From contemporaneous reviews and subsequent music history writings
“For the International Society for Contemporary Music Salzburg was a kind of convent-school from which it has now emerged into the light of public life, for the audience here comprised a much larger proportion of lay folk, and a good sprinkling of the socially distinguished. The Festival is no longer a family affair, but, like other festivals, a function. It is even becoming fashionable. Let us not be too resentful of this, for it materially helps the aims of the Society.
“[T]here was still a satisfactory proportion of music such as one wants to hear at least once, and a sprinkling of works likely to be added to the repertoire. It is not merely a charitable view, but the truth, that the Festival may be described on the whole as a success, though it had its dark moments.”
–Edwin Evans, “Venice Festival,”
The Musical Times, Vol. 66, No. 992 (Oct. 1, 1925), p. 920.
“An event which enables you to be hearing the music of a composer at one moment, and at the next to be confronting his personality, seems in theory to be an ideal arrangement for the obtaining of clear and reasonable judgment. In point of fact the facility increases difficulty; personality works in a strangely contradictory way, and often enough the thought came forcibly home: ‘Good were it for that man that he had never been met.’ Even a musical critic–be he never so austere–cannot be expected to be untouched by personal attributes, and unfortunately the majority, of these younger European composers ignore the claims of ordinary polite human relationships.”
— Basil Maine, “The Prague Festival,” Music & Letters, Vol. 6, No. 4 (Oct., 1925), p. 368.
‘It was an exceedingly interesting and delightful week, and yet I am included to believe that the Society has been, perhaps, a little rash to attempt so soon the arrangement of annual festivals for orchestral music.
“It seems to me now definitely beyond dispute that music which is authentically modern is at its best in compositions of the smaller, more intimate type–in chamber or chamber orchestral works. … Perhaps the day has passed for the great musical scheme, the large orchestra, even the symphony itself.”
–Paul Stefan, “Echoes from Prague,”
Modern Music, Vol. III #1 (Nov-Dec 1925), p. 31.
“After these six days brimful with contemporary music I am inclined to believe that the revolutionaries have died out altogether.”
–Paul Beckert, “Resume of the Prague Music Festival,”
New York Times, June 14, 1925, p. X5
“One left Prague with the impression that modern music is still sticking very closely to its leading strings; the music is rare which can, or dare, or perhaps even wishes, to run outside the railings; and it seems that the critics wish it to do so even less. No one can complain that the modern composer does not take enough trouble; he takes far too much, and takes it in the wrong place. One was disappointed at the amount of notes expended upon such a comparatively thoughtless and empty achievement.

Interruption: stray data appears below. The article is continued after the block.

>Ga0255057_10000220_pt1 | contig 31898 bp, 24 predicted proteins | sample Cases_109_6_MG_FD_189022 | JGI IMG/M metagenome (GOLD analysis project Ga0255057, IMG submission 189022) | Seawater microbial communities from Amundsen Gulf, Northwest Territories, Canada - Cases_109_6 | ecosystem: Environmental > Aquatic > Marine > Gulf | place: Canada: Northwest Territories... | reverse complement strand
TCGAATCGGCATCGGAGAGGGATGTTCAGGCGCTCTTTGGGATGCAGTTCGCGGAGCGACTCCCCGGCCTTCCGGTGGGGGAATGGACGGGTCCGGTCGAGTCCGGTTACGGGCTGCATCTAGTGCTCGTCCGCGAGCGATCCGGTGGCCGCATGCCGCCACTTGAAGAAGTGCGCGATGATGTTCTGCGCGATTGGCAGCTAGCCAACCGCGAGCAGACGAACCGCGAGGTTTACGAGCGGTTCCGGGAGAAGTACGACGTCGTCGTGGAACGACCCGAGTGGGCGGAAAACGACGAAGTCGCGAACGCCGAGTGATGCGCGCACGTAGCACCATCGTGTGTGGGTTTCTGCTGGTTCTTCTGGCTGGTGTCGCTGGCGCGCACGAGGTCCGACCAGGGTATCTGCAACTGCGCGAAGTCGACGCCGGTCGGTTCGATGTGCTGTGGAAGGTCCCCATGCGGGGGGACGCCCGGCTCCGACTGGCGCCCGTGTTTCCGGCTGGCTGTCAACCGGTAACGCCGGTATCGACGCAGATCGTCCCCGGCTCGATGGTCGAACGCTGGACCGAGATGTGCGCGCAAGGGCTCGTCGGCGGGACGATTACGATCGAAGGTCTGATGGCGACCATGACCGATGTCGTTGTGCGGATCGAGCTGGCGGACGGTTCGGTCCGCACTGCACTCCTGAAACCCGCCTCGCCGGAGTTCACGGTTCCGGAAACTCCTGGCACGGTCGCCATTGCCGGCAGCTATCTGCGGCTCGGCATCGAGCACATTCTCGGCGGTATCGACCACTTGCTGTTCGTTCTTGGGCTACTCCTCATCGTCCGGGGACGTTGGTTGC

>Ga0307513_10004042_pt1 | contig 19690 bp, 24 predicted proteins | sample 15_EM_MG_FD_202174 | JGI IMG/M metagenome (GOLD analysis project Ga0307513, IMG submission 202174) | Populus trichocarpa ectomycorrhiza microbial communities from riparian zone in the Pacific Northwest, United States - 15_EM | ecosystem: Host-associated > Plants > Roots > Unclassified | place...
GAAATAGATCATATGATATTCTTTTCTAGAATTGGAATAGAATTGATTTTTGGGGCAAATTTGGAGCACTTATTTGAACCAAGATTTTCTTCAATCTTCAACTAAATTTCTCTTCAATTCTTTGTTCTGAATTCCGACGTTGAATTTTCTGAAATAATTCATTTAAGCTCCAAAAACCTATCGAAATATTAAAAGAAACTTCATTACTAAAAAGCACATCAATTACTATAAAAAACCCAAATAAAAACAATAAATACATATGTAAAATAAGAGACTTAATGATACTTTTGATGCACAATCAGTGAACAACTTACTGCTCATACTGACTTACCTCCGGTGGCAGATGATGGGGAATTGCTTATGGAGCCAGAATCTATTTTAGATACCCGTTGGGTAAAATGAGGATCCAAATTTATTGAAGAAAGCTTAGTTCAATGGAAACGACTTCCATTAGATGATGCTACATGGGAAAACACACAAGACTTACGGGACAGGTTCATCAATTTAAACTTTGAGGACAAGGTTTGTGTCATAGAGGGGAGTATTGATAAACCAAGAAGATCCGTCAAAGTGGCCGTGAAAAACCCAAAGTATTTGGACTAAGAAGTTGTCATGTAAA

“[N]ot only does this music need performers of the highest skill–which it rarely gets–but also listeners with highly trained ears–and even the most highly trained would, I fancy, find it difficult to differentiate an unknown piece by one of Schönberg’s pupils from an unknown piece by another. I mention this quality of modern music, not because I imagine it is new, or newly discovered, or because I think, as some do, that after all these queer noises, etc., how nice to go back to Mozart: and all that kind of argument. I mention it because the tendency to write music of a highly complicated texture and nothing else is really running riot in Europe at the moment, and the demand for it increases at a rate which is stifling other endeavor….”
— Hubert J. Foss, “The Prague Festival–Afterthoughts,”
The Sackbut (Volume 5, London July 1925), pp. 347-350. (Accessible online via ProQuest)
“[E]ach time when I hear the chosen works played at the festivals, I ask myself how it is possible that music read in December in Winterthur and executed a few months later in Austria, Czecho-Slovakia or Italy produces such different impressions. Many works, which, when they presented themselves, trembling and timid, before their judges, seemed good or at least passable, are revealed as frankly poor at the performance.
“And this impression is strengthened at each festival organized by the International Society for Contemporary Music…. [It] touches a problem which is essential, even vital, for the future of the Society. There is no need today to point out the benefits of this institution, even if, beneath the beautiful aspect of disinterestedness and international fraternity it conceals the play of intrigues, ambitions and interests. These are after all inevitable. It is nevertheless evident that the choice of works grows steadily more difficult.”
— Alfredo Casella, “The festival at Venice,” Modern Music, Vol. III #1 (Nov-Dec 1925), p. 17.
“Stravinsky’s moment of high anxiety arrived when he performed his Piano Sonata at the 1925 ISCM festival in Venice. Janáček was there; so, too, were Diaghilev, Honegger, the Princesse de Polignac, Cole Porter, Arturo Toscanini, and Schoenberg, with his red gaze. Many questioned Stravinsky’s new neoclassical style; the rumor went around that he was no longer ‘serious,’ that he had become a pasticheur. Schoenberg reportedly walked out.”
— Alex Ross, The Rest is Noise (New York: Farrar, Straus & Giroux / Picador, 2007), pp. 124-125.
“The virtues or inadequacies of the other works in the programmes arise from the fact that their composers either know or do not know (Igor Stravinsky, sonata) that the rules of composition are not exclusive, that they follow the rules of human thought as a whole.”
— Leoš Janáček
reprinted in Janácek and His World, edited by Michael Beckerman (Princeton University Press, 2003), p. 36
(see footnote 70 for source).